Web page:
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Change from pre-settlement to present-day forest composition reconstructed from early land survey records in eastern Québec, Canada

Dupuis, S., Arseneault, D., Sirois, L.
Journal of vegetation science 2011 v.22 no.3 pp. 564-575
Acer, Betula papyrifera, Picea, altitude, clearcutting, conifers, forests, hardwood, humans, logging, public lands, species diversity, surveys, trees, Canada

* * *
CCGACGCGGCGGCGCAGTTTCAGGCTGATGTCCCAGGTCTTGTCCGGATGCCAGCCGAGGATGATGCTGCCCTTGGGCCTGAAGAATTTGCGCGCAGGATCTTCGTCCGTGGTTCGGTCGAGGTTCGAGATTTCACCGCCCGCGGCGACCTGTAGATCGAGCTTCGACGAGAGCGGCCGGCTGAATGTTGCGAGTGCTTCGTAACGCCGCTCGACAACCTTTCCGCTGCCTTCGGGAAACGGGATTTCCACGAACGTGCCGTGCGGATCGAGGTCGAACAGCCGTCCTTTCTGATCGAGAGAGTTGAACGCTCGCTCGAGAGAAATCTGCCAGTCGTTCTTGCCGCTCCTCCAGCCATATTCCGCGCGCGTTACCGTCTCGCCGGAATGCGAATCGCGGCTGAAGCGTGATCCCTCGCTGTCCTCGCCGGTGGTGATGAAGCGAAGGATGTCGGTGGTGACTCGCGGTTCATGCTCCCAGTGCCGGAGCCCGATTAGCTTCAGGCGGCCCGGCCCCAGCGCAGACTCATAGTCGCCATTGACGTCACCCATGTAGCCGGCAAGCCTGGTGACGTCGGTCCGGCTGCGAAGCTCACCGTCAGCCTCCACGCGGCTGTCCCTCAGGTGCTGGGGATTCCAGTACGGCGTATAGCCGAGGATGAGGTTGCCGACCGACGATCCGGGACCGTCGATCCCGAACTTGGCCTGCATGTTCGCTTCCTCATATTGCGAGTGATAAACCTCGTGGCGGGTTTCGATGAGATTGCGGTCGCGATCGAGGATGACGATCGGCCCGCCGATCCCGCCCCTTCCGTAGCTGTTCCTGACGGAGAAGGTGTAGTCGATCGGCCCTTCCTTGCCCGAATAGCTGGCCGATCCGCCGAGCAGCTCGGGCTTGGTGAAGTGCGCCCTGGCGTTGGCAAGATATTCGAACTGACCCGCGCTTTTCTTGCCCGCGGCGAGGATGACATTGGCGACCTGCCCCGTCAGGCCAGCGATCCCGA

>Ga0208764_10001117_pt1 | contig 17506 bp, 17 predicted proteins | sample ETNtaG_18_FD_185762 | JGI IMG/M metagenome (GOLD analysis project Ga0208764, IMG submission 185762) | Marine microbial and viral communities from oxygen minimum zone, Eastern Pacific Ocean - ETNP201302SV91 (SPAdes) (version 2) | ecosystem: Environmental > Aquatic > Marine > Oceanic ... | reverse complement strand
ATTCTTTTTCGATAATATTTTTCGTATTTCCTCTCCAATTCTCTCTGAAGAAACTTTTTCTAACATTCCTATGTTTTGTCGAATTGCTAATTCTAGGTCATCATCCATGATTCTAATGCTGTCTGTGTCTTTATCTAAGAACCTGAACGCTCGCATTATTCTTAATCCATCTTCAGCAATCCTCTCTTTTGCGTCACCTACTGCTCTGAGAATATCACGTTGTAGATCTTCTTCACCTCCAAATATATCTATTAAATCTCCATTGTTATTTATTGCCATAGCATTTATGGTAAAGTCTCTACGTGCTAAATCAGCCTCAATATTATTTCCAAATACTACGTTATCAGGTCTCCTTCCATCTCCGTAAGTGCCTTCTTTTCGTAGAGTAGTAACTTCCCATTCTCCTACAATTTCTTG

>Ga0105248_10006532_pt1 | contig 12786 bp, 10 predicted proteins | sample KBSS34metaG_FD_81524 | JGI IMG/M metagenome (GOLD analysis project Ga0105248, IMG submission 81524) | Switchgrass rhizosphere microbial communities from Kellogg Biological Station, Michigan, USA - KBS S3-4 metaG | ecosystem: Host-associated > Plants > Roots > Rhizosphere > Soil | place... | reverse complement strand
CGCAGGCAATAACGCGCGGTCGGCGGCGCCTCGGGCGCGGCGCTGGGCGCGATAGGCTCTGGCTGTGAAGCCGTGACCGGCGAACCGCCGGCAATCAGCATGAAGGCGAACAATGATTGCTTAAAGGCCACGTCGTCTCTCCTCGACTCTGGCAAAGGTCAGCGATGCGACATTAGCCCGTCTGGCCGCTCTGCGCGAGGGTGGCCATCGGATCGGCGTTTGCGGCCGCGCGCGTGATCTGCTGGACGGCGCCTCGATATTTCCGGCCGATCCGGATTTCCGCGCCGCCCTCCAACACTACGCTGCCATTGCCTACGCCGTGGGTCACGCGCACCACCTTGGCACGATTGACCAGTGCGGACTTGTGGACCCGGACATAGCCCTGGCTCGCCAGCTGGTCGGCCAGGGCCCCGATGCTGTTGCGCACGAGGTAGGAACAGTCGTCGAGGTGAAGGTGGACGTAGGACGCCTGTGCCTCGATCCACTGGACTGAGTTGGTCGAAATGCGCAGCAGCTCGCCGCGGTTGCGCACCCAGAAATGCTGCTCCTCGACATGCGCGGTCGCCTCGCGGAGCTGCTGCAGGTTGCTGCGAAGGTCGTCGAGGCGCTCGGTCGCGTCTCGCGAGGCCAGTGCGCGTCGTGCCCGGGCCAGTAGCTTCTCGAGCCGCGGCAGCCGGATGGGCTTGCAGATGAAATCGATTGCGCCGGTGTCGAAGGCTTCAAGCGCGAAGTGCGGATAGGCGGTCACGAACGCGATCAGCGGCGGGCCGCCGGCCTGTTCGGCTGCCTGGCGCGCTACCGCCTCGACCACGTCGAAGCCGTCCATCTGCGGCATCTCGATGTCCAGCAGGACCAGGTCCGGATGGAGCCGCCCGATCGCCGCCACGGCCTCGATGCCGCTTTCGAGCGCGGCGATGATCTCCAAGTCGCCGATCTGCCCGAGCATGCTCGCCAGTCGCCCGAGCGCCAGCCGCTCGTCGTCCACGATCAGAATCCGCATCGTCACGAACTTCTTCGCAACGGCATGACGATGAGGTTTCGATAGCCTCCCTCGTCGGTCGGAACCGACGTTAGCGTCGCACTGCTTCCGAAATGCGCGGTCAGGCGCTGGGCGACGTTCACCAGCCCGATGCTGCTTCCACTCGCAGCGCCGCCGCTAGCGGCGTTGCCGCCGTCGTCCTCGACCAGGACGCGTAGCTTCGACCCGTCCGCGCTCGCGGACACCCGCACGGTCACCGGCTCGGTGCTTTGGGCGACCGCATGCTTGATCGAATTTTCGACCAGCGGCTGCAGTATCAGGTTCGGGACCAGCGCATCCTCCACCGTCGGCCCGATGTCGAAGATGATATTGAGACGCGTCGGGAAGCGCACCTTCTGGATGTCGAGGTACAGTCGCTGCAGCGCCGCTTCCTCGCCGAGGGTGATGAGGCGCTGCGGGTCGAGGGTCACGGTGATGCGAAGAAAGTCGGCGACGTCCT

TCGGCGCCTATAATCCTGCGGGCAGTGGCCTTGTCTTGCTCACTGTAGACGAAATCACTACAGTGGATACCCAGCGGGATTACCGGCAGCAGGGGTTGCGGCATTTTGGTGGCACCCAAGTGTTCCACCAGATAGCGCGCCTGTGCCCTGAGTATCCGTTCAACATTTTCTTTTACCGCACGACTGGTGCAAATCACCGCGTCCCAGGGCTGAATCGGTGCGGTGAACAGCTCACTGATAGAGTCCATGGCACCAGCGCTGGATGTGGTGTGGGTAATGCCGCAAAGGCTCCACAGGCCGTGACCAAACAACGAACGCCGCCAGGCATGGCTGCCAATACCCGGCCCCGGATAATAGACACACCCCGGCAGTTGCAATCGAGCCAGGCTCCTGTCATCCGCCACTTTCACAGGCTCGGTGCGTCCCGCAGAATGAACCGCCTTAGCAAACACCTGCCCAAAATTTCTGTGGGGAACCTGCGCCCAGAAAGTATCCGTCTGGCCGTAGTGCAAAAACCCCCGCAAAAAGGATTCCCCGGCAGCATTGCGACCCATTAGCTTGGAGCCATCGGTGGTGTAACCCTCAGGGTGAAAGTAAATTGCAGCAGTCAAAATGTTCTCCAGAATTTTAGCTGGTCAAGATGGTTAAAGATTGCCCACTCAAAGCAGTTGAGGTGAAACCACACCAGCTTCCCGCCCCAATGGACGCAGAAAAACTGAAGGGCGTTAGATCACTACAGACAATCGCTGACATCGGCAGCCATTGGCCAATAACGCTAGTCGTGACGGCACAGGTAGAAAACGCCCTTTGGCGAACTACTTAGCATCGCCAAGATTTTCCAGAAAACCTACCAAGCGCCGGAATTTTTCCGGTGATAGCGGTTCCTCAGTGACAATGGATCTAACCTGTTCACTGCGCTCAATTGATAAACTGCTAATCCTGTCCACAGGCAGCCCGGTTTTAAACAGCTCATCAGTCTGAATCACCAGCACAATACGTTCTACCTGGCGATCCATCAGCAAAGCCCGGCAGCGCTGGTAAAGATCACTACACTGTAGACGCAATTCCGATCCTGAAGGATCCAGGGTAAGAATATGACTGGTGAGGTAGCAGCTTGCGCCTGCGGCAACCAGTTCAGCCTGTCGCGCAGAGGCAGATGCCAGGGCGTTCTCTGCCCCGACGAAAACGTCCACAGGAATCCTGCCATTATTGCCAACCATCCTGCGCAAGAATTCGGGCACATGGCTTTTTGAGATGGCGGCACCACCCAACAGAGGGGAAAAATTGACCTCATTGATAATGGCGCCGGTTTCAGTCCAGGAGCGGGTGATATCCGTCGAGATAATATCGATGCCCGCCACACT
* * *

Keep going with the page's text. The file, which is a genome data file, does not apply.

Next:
Questions: What was the tree species composition of forests prior to European settlement at the northern hardwood range limit in eastern Québec, Canada? What role did human activities play in the changes in forest composition in this region? Location: Northern range limit of northern hardwoods in the Lower St. Lawrence region of eastern Québec, Canada. Methods: We used early land survey records (1846-1949) of public lands to reconstruct pre-settlement forest composition. The data consist of ranked tree species enumerations at points or for segments along surveyed lines, with enumerations of forest cover types and notes concerning disturbances. An original procedure was developed to weigh and combine these differing data types (line versus point observations; taxa versus cover enumerations). Change to present-day forest composition was evaluated by comparing survey records with forest decadal surveys conducted by the government of Québec over the last 30 years (1980-2009). Results: Pre-settlement dominance of conifers was strong and uniform across the study area, whereas dominance of maple and birches was patchy. Cedar and spruce were less likely to dominate with increasing altitude, whereas maple displayed the reverse trend. Frequency of disturbances, especially logging and fire, increased greatly after 1900. Comparison of survey records and modern plots showed general increases for maple (mentioned frequency increased by 39%), poplar (36%) and paper birch (31%). Considering only taxa ranked first by surveyors, cedar displayed the largest decrease (19%), whereas poplar (15%) and maple (9%) increased significantly. Conclusions: These changes in forest composition can be principally attributed to clear-cutting and colonization fire disturbances throughout the 20th century, and mostly reflected the propensity of taxa to expand (maples/aspen) or decline (cedar/spruce) with increased disturbance frequency. Québec's land survey archives provide an additional data source to reconstruct and validate our knowledge of North America's pre-settlement temperate and sub-boreal forests.